0.9950.995 0.995

5, 153.0, 10

- + ; = 2.576

10 102.576 2.576 0.99

5 5

becomes

10 10153.0 2.576 153.0 2.576 0.99

5 5

n x

C x z x zn n

C x x

C

z

Example 3

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or

C 153.0-2.576 4.47 153.0 2.576 4.47 0.99

or

C 153.0-11.51 153.0 11.51 0.99

or

C 141.5 163.1 0.99

Example 3 (contd.)

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For = 0.01 for the first of the random samples of size n = 20 from the population of body weights, we had

0.99520, 151.6, 10 ; = 2.576

10 102.576 2.576 0.99

20 20

becomes

10 10151.6 2.576 151.6 2.576 0.99

20 20

n x z

C x x

C

Example 4

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or

C 151.6-2.576 2.23 151.6 2.576 2.23 0.99

or

C 151.6-5.74 151.6 5.74 0.99

or

C 145.9 157.3 0.99

Example 4 (contd.)

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Confidence intervals for the population mean , are an estimation procedure with reasonable bounds about the sample mean ,

In general, the closer the bounds are to the point estimate, , the better the point estimate.

The bounds are constructed in a manner that takes into account the variability of the point estimate.

The bounds are also based on an appropriate probability distribution so that some reasonable probability statements can be made.

x

x

Confidence Intervals

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Our confidence is in the process we used to generate a specific confidence interval and not in the specific interval itself.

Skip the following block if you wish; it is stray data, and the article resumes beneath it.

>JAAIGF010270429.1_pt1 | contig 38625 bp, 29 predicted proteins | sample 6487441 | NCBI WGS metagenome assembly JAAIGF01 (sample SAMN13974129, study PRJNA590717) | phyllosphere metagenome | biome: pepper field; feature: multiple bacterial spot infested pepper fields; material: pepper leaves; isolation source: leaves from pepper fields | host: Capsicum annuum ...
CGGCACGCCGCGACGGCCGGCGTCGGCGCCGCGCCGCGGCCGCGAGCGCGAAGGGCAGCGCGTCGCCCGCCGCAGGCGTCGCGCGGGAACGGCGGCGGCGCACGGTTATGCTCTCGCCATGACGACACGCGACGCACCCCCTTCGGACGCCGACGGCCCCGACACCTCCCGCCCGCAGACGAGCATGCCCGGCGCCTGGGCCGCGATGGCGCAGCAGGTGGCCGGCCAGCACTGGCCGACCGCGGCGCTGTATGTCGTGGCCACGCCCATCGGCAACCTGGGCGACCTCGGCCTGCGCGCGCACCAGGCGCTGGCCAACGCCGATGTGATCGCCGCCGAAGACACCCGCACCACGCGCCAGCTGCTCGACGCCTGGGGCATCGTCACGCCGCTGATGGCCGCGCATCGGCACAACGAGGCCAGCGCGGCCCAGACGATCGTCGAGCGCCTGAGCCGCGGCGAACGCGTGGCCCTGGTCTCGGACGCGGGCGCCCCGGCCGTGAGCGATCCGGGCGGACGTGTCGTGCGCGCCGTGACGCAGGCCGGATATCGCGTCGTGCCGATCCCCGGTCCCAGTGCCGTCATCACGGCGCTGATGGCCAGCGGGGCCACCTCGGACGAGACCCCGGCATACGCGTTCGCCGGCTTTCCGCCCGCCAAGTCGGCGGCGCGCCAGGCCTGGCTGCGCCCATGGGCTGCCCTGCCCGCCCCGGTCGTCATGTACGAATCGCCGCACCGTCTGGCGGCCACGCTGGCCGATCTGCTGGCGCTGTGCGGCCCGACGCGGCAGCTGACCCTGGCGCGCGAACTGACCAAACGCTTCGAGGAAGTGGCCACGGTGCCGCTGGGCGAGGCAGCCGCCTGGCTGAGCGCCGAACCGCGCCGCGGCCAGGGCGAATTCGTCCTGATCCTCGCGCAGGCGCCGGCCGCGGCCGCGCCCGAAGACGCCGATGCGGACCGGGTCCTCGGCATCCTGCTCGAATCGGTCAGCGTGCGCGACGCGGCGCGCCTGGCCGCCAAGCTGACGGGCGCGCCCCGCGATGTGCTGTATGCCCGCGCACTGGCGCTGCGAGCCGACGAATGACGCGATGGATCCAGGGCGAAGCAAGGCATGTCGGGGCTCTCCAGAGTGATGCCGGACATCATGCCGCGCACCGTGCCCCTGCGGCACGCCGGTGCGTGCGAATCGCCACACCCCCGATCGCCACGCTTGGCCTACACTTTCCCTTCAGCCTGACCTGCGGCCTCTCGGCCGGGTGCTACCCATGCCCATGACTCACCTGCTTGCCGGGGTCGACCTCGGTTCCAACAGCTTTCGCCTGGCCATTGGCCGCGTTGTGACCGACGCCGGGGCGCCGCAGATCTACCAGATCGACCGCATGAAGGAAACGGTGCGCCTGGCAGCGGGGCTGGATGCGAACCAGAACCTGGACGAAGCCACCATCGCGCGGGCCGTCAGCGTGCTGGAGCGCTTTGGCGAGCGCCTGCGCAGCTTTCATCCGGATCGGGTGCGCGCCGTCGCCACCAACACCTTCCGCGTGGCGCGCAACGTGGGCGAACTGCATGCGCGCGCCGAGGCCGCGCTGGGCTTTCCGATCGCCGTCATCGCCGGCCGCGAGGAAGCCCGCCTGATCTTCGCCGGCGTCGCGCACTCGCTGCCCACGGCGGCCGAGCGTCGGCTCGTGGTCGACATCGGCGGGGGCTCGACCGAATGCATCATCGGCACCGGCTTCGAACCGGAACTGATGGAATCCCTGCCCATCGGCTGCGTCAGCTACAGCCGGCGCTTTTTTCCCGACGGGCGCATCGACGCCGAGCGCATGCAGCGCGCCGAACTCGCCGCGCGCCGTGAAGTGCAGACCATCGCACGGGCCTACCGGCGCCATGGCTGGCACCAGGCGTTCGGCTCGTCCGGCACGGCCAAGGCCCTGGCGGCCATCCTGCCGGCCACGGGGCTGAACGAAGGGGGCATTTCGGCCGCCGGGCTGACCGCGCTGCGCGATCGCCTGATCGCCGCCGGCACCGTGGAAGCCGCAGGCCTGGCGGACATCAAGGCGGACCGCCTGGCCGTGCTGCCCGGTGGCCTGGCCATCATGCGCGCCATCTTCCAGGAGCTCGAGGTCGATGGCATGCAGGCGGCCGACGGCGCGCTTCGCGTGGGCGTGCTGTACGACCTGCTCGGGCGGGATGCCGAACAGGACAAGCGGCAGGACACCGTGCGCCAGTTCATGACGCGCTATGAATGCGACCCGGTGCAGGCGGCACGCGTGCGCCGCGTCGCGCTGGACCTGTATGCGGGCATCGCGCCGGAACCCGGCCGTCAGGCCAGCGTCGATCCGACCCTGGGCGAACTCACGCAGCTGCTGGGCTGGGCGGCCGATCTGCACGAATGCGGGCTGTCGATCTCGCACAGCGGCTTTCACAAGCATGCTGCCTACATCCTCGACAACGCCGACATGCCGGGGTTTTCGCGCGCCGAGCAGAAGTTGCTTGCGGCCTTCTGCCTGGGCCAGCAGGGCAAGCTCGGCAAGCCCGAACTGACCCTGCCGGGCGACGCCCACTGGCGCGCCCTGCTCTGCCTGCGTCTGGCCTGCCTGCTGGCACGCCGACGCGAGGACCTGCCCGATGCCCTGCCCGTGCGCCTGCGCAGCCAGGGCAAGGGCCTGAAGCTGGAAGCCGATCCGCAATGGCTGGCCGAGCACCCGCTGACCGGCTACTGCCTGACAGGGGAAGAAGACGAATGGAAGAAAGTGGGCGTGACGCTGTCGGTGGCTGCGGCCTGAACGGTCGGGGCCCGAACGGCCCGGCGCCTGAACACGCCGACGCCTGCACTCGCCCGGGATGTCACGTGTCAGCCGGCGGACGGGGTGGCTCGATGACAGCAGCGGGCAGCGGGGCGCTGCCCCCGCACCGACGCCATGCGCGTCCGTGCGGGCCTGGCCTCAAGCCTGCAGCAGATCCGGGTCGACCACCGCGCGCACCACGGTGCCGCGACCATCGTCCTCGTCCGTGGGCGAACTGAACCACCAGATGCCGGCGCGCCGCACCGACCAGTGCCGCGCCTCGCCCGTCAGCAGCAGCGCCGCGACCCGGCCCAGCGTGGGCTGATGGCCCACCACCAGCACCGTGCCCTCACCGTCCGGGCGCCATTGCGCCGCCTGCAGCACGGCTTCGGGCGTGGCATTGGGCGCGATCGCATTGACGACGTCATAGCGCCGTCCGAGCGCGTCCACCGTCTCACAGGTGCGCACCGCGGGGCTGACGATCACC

In general, we construct such intervals so that, should we repeat the process a large number of times, then 95%, for a 95% confidence interval, of such intervals should contain the population parameter being estimated by the point estimate and the confidence interval.

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The specific interval we compute in any given situation may or may not contain the population parameter.

The only way for us to be sure that the population parameter is within the bounds of the confidence interval is to know the true value for this parameter.

Obviously, if we knew the true value, we would not bother to go through the process of guessing at the truth with estimates.

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In the following example (Table 1, Elola et al, AJPH, 1995, 85: p1398), the mean and SD for health expenditures per capita (US$) for the n = 7 countries with Social Security Systems are given.

Questions:

1. What is your best guess as to the population mean for the population from which this sample was selected?

AJPH Example--Mean, SD, Variance, CI

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2. What is the sample variance for the individual measures of health expenditures in this sample of size n = 7?

3. Construct a 95% confidence interval for this population mean. For this calculation, assume that the population variance is $22,500 (dollars2) and that the population standard deviation is $150.

4. What is the variance and standard deviation for the population of means of all possible samples of size

n = 7 for this situation?

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Source: AJPH, October 1995, 85:1398

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Suppose we have a random sample of n = 25 measurements of chest circumference from a population of newborns with = 0.7 in. The sample mean is = 12.6 in.

A 95% confidence interval for is:

x

1.96 1.96 0.95

0.7 0.712.6 1.96 12.6 1.96 0.95

5 5

12.6 0.27 12.6 0.27 0.95

12.33 12.87 0.95

C x xn n

C

C

C

Another Example

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12.6 13.0 ?

12.6 13.0 ?

Is it possible that this sample with xcame from a population with

Is it likely that this sample with xcame from a population with

Questions